Helen Reddy, whose 1972 hit “I Am Woman” sold over a million copies and voiced what so many women were feeling but dared not express out loud, died on September 29; she was 78.
Justice Ginsburg took seriously the human dignity of women and girls and her jurisprudence represented that. She understood the myriad ways in which state violence: physical, economic and psychological undercuts women’s potential and undermines their safety, liberty, equality, autonomy and privacy.
RBG taught us grand generosity, wisdom, wit and the need to presume some modicum of good will on all sides: “She left us the playbook.”
Jennifer Weiss-Wolf shares three RBG anecdotes—”not only on account of their stand-alone brilliance, but because when considered as a collective, they offer a blueprint for success in the mighty trio of life, love and the law that she exemplifies.”
“Her work for gender equality will live forever,” said Eleanor Smeal, president of the Feminist Majority.
“It is time to hear what the voters have to say. Any efforts to pack the Supreme Court and ignore the will of the American people will be extremely costly to the GOP,” said Kathy Spillar, executive director of the Feminist Majority.
Like you, late on Friday, we heard the terrible news that Justice Ruth Bader Ginsburg—the second woman to serve on the Supreme Court and a true champion for justice and equality—had died.
Let us let her words guide us as we head into this election season.
Karen Joyce Warren fought many important battles in her life, often centered around injustice and giving voice to those who did not have one. Karen called herself a “public philosopher”—one who believes that philosophical thinking is appropriate for all age groups, used in all cultural contexts, and relevant to both theoretical and applied issues.
Christine Jahnke, a communications advisor best known for helping prep female politicians in the Democratic Party to run for office, as well as coaching others in public speaking, died in her Washington state home on Aug. 4. Most famous for being the speech coach to First Lady Michelle Obama during the early years of the Obama administration, she enjoyed three decades assisting women in finding their voices within the public forum, including everything from public presentations to interviews to debates.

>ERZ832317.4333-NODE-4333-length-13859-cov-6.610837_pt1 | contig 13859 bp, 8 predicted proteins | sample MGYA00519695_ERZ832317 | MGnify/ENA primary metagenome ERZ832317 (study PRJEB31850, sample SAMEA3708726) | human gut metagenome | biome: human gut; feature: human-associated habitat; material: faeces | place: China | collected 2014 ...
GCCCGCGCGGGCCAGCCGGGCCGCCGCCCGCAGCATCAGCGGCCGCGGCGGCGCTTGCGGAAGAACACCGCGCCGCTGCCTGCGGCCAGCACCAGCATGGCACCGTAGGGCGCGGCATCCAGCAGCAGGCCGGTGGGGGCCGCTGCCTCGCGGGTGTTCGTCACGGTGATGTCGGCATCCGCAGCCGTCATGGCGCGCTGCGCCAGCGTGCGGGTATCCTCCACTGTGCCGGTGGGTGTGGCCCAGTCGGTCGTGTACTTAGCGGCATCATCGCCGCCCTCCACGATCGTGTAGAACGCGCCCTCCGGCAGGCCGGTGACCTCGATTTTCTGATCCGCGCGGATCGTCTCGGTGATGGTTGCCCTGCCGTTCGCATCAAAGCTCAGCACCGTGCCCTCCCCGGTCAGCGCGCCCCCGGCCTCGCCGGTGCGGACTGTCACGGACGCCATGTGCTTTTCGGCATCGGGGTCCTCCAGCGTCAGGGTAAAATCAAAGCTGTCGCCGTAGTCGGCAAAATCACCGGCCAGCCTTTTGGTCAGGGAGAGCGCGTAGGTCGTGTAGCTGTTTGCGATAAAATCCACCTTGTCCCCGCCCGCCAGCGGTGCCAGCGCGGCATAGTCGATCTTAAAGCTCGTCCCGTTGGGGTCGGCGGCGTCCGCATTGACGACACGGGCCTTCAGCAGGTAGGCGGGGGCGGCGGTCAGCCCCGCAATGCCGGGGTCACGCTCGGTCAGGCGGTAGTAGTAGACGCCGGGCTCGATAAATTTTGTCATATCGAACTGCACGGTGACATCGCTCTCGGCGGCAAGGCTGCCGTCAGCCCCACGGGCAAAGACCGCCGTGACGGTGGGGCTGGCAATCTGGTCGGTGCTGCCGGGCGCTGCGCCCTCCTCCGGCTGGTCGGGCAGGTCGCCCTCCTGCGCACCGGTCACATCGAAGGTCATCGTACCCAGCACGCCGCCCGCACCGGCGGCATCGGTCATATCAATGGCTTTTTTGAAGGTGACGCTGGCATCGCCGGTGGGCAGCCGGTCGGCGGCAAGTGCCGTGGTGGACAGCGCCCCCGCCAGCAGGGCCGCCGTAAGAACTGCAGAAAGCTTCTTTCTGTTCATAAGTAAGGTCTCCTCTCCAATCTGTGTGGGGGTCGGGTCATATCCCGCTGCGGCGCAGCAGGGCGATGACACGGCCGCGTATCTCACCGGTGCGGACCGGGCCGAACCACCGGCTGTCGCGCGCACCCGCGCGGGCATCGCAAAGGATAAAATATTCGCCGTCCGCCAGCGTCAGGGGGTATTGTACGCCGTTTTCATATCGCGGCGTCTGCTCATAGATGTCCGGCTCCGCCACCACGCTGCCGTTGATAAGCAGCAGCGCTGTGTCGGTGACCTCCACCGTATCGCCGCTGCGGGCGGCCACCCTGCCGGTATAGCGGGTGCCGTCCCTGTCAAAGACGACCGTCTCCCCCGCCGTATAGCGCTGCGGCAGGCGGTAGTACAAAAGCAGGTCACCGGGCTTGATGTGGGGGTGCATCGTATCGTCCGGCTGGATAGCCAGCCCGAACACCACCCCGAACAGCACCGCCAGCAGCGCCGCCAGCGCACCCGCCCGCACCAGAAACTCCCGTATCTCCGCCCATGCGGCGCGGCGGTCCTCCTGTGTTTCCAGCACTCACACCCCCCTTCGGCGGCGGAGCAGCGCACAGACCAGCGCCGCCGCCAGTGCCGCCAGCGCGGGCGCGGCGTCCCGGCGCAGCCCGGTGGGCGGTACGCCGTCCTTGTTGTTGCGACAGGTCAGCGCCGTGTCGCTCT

“She not only transformed what a person could do; she transformed a movement.”
On June 16, pioneering feminist attorney Nadine Taub passed away at the age of 77. Taub played a pivotal—though largely unrecognized— role in the development of sexual harassment law in the United States.
Vanessa Guillén was a 20-year-old soldier for the United States Army who mysteriously disappeared from the Texas Fort Hood Army Base on April 22—after disclosing information of sexual harassment.
Vanessa’s story is creating a #MeToo moment for the military. There must be a congressional investigation into her disappearance and likely, death.
Yesterday marked 100,000 dead from the coronavirus. As the country hits this grim milestone, we wanted to thank the women and men on the front lines and answer:
Who were they? And what can we do with our grief and rage?